Today Winston Smith and Alasdair Groves share what they are working on. As you read please pray for their writing project and consider supporting a day of ministry. We need $2,400 in donations on any given day to support our work.
Tell us about the writing project you are currently working on together.
Alasdair: Winston and I are co-writing a book on emotions. We counsel and know many people who feel guilty for experiencing negative emotions, such as anger, sadness, or discouragement. They assume their experience of these emotions means they aren’t faithful Christians. We want to help people move away from a stoic view that suggests “if you just try hard enough and have enough faith” then you’ll feel pretty good all the time. This is not the picture that the Bible paints.
Winston: I’ve observed that people are unsure about how to process their emotions. And Christians in particular find it difficult. There is much skepticism about emotions in the Christian world and we tend to be more interested in locating sin in one’s emotions rather than locating what good is there or how they might point us to something valuable. In light of this, I want this book to address how our emotional world is handicapped when we misunderstand what the Christian life is “supposed” to look like. We hope that this book will get into the hands of Christians who struggle with the Christian life and want biblical help. The book will be practical; it will include exercises, tools, and study questions for the reader and/or helper.
What does Scripture say about emotions?
Alasdair: The Bible reveals that our emotions have to do with our interpretation, evaluation, and core perspective on what’s going on around us. We do this instinctively, not as the fruit of cool and dispassionate reflection. This is part of what it means to be an image bearer! We have emotions about things, because God has feelings about things, and we want to feel things as he does. He tells us to rejoice with those who rejoice and mourn with those who mourn—because that’s what he does. He urges us to have compassion on one another—because he is moved by our plight and suffering. Emotions, throughout the Bible, are like color and music that bring life and depth to the things we see and hear. I have also thought of emotions as a treasure map, revealing what we really love, value, and treasure with exquisite detail.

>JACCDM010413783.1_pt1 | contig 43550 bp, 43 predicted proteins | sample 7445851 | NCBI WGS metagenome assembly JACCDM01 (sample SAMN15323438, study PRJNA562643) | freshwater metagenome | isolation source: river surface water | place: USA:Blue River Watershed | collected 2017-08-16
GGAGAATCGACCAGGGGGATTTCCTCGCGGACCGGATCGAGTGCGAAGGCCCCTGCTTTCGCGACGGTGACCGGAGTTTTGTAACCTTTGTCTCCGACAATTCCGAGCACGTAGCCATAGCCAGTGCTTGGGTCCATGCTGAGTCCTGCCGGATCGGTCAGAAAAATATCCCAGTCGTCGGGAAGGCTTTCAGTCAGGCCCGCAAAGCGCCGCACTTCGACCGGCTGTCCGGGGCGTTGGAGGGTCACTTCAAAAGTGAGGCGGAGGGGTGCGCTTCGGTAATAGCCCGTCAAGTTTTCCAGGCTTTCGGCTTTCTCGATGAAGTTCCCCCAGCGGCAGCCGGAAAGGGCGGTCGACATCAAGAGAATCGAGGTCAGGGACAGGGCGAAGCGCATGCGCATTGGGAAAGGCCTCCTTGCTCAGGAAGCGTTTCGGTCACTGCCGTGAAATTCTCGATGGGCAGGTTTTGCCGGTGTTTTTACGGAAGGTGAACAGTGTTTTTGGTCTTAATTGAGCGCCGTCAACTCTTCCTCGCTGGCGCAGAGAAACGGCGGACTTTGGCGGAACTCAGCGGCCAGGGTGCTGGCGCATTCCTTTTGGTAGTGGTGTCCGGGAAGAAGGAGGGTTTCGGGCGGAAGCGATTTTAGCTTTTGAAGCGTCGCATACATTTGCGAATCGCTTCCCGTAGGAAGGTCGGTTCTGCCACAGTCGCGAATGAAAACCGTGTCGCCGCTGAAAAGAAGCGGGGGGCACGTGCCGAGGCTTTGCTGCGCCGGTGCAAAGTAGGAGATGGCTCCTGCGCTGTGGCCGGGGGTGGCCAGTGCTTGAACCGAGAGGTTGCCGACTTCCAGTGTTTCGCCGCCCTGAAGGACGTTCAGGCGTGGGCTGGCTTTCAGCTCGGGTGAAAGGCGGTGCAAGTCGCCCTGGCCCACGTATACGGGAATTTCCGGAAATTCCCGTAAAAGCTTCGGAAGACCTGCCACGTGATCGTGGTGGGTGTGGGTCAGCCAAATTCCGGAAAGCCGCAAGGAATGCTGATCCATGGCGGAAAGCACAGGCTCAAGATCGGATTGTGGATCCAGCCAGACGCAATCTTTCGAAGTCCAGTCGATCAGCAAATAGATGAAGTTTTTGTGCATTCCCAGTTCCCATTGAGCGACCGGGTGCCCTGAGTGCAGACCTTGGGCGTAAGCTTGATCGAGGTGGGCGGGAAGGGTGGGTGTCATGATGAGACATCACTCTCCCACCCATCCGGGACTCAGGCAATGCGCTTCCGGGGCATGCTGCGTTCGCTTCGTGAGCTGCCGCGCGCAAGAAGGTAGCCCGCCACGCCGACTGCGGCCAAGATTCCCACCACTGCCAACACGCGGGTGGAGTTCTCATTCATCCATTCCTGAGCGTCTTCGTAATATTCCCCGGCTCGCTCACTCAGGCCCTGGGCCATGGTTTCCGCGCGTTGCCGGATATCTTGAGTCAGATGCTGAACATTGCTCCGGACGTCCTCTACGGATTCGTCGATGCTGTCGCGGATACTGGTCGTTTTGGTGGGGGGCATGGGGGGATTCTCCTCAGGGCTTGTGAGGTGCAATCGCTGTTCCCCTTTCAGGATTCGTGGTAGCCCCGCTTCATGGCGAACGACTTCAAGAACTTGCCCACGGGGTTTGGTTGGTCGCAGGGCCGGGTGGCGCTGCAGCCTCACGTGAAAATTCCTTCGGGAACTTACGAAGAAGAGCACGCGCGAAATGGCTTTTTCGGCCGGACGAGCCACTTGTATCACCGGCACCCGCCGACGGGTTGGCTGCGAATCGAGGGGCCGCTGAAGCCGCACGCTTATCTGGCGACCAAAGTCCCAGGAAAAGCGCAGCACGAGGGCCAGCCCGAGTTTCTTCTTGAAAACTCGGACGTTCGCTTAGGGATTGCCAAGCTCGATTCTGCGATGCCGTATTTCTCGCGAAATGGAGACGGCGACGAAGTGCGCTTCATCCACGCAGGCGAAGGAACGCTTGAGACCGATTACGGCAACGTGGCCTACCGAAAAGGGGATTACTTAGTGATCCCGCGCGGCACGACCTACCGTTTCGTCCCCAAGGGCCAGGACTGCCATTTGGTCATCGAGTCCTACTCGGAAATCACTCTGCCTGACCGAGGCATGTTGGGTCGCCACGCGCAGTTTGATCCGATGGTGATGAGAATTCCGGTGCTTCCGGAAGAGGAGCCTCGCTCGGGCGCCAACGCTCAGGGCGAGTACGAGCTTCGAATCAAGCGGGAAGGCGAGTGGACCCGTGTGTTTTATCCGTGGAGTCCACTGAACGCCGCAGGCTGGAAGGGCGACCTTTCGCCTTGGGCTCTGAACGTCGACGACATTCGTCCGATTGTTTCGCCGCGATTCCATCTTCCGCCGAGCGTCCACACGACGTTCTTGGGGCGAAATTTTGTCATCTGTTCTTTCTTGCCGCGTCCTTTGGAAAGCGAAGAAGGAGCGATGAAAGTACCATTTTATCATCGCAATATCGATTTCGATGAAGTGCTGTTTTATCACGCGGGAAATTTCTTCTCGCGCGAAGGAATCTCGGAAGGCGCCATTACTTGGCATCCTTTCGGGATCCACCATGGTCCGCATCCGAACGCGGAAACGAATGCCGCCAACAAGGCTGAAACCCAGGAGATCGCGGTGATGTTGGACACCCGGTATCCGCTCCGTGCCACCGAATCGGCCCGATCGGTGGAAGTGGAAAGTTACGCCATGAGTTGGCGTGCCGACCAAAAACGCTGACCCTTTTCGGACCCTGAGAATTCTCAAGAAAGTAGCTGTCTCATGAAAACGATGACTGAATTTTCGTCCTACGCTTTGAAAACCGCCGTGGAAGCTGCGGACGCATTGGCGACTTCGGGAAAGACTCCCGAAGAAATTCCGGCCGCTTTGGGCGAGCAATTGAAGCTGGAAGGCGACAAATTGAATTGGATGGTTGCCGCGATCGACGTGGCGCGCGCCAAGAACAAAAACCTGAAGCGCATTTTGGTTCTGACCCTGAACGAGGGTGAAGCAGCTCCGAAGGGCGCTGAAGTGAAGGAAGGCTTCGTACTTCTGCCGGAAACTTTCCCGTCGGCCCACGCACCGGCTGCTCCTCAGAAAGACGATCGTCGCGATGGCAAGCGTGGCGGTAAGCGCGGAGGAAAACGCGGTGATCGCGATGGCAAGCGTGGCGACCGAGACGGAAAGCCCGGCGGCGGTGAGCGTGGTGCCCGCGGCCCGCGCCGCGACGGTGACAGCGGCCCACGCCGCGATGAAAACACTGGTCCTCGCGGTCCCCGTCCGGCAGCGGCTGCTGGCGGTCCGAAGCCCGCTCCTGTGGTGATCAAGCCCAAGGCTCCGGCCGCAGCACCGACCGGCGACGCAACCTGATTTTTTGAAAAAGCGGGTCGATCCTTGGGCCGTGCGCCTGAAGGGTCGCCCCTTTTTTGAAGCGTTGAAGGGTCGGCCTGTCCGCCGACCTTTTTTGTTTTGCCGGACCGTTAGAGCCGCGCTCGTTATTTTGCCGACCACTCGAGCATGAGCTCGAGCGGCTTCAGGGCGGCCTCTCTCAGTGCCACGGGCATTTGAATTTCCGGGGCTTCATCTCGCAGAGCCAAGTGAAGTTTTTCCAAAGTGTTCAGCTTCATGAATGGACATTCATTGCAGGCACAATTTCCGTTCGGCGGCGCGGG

How has your understanding of emotions been shaped?
Winston: My understanding has been shaped by 25 years of counseling those who suffer. My counselees have taught me about emotions and they have helped me apply what I’ve learned to other sufferers. I honestly feel honored to have walked with people struggling with anxiety, depression, crippling guilt and shame, and other painful emotional experiences. Each one has invited me into very personal and vulnerable areas of their lives and allowed me to learn and grow along with them. And because each one is unique, growth has had different emphases. Sometimes growth has meant celebrating together as we’ve learned about the riches of what God has to say about emotions and the love of Christ. At other times growth has meant patiently bearing with me and letting me know when I’ve applied Scripture to their emotional pain in ways that ring hollow or just completely miss what they’re experiencing. I’m a better counselor, and more importantly, a better Christian because of them.
Alasdair: I echo Winston. I’ve seen so many people handle emotions as if they were a problem to be avoided and that doesn’t resonate with the emotionality of the Bible, especially the Psalms and the way in which God is distressed by things that are hard and painful. And personally this is the single most important area of sanctification that the Lord has been working out in me over the past decade. I finally understand the freedom and even the calling I have to feel negative emotions (for me it has been especially grief), pray through them, and engage them rather than try to get rid of them.
Can you share an example of how you think about emotional distress from a biblical point of view?
Winston: I’ve met with many counselees who were abused and were led to believe that forgiveness meant hiding their pain and only rejoicing in God’s love for them. However, the Bible makes it clear that honest engagement with the brokenness of life is the prerequisite for understanding Jesus’ work. The gospel is not a Band-Aid meant to conceal our heartache. It is a promise meant to assure us that Christ is present in our pain and gives us the freedom to express our experience of it. Living in the reality of what Christ has done means experiencing both brokenness and redemption. We both groan and are comforted. In fact, it is a willingness to groan that ultimately leads to the comfort we find in crying out to God.
Why is writing an important aspect of your work—and CCEF’s ministry?
Winston: I am a firm believer in the written word because a well-written book has the potential to influence Christians for generations. I get really excited about spending a year of my life writing a book that could potentially influence thousands of people. Alasdair and I are grateful for our donors who enable us all at CCEF to write.
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